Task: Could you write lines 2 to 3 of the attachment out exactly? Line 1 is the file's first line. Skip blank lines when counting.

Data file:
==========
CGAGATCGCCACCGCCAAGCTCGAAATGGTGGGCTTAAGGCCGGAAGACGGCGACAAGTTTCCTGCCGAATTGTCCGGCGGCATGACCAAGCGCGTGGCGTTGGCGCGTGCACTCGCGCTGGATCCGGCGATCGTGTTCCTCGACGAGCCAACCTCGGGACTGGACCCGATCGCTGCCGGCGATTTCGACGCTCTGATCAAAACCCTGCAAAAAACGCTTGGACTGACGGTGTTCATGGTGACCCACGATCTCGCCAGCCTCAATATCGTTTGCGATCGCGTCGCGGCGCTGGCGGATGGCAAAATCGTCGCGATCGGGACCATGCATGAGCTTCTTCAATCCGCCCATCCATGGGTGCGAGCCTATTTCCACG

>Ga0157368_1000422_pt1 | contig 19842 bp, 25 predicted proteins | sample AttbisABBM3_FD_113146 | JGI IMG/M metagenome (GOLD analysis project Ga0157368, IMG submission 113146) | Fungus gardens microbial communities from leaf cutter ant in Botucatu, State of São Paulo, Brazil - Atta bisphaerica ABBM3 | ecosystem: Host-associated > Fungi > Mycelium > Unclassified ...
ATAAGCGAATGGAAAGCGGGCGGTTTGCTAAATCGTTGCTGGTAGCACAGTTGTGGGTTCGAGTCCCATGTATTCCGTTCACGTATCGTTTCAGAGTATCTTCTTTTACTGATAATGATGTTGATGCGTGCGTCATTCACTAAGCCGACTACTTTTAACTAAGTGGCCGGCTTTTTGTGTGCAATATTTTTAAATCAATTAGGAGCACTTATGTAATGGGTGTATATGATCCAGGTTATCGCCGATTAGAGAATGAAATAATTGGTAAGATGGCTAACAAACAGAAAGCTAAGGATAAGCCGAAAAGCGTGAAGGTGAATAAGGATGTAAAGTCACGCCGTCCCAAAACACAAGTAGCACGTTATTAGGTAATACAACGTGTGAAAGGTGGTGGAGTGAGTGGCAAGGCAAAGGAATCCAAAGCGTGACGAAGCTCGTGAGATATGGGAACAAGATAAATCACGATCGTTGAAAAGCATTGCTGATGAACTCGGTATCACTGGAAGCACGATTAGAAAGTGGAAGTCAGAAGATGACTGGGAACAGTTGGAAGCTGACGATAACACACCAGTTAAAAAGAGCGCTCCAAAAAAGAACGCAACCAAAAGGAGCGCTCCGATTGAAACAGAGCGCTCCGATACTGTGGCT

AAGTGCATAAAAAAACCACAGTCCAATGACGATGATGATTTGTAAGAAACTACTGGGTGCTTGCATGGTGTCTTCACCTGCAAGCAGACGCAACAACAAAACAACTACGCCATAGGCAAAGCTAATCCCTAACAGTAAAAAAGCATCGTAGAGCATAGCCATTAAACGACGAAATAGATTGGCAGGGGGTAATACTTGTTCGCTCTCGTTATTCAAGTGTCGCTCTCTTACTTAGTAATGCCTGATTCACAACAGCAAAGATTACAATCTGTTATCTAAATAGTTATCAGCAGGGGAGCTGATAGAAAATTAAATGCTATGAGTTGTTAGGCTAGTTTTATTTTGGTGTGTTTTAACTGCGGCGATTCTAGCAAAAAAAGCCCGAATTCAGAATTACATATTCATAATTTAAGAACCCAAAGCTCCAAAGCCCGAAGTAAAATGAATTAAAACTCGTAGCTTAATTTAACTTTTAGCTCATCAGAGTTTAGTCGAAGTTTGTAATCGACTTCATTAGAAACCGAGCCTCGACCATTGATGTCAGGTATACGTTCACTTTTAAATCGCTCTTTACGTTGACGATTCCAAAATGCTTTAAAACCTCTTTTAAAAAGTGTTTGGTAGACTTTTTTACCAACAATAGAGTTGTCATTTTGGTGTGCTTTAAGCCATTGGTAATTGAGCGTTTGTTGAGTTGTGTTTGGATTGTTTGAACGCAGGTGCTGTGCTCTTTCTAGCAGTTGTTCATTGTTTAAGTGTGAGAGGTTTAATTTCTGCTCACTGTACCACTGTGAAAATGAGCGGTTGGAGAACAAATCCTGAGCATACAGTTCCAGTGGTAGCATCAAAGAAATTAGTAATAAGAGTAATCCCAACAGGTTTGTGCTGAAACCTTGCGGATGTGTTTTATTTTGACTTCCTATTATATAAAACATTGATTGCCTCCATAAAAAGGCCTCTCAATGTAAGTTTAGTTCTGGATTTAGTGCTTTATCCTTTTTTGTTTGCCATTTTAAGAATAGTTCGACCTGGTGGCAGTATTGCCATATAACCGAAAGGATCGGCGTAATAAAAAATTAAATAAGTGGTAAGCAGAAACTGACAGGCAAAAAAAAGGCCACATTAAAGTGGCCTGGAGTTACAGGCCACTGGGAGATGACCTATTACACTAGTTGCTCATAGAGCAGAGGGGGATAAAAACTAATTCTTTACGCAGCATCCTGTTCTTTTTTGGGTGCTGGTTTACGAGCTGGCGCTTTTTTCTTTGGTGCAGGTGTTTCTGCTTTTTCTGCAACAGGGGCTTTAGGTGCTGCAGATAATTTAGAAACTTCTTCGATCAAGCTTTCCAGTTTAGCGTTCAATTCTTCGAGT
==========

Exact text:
>Ga0157368_1000422_pt1 | contig 19842 bp, 25 predicted proteins | sample AttbisABBM3_FD_113146 | JGI IMG/M metagenome (GOLD analysis project Ga0157368, IMG submission 113146) | Fungus gardens microbial communities from leaf cutter ant in Botucatu, State of São Paulo, Brazil - Atta bisphaerica ABBM3 | ecosystem: Host-associated > Fungi > Mycelium > Unclassified ...
ATAAGCGAATGGAAAGCGGGCGGTTTGCTAAATCGTTGCTGGTAGCACAGTTGTGGGTTCGAGTCCCATGTATTCCGTTCACGTATCGTTTCAGAGTATCTTCTTTTACTGATAATGATGTTGATGCGTGCGTCATTCACTAAGCCGACTACTTTTAACTAAGTGGCCGGCTTTTTGTGTGCAATATTTTTAAATCAATTAGGAGCACTTATGTAATGGGTGTATATGATCCAGGTTATCGCCGATTAGAGAATGAAATAATTGGTAAGATGGCTAACAAACAGAAAGCTAAGGATAAGCCGAAAAGCGTGAAGGTGAATAAGGATGTAAAGTCACGCCGTCCCAAAACACAAGTAGCACGTTATTAGGTAATACAACGTGTGAAAGGTGGTGGAGTGAGTGGCAAGGCAAAGGAATCCAAAGCGTGACGAAGCTCGTGAGATATGGGAACAAGATAAATCACGATCGTTGAAAAGCATTGCTGATGAACTCGGTATCACTGGAAGCACGATTAGAAAGTGGAAGTCAGAAGATGACTGGGAACAGTTGGAAGCTGACGATAACACACCAGTTAAAAAGAGCGCTCCAAAAAAGAACGCAACCAAAAGGAGCGCTCCGATTGAAACAGAGCGCTCCGATACTGTGGCT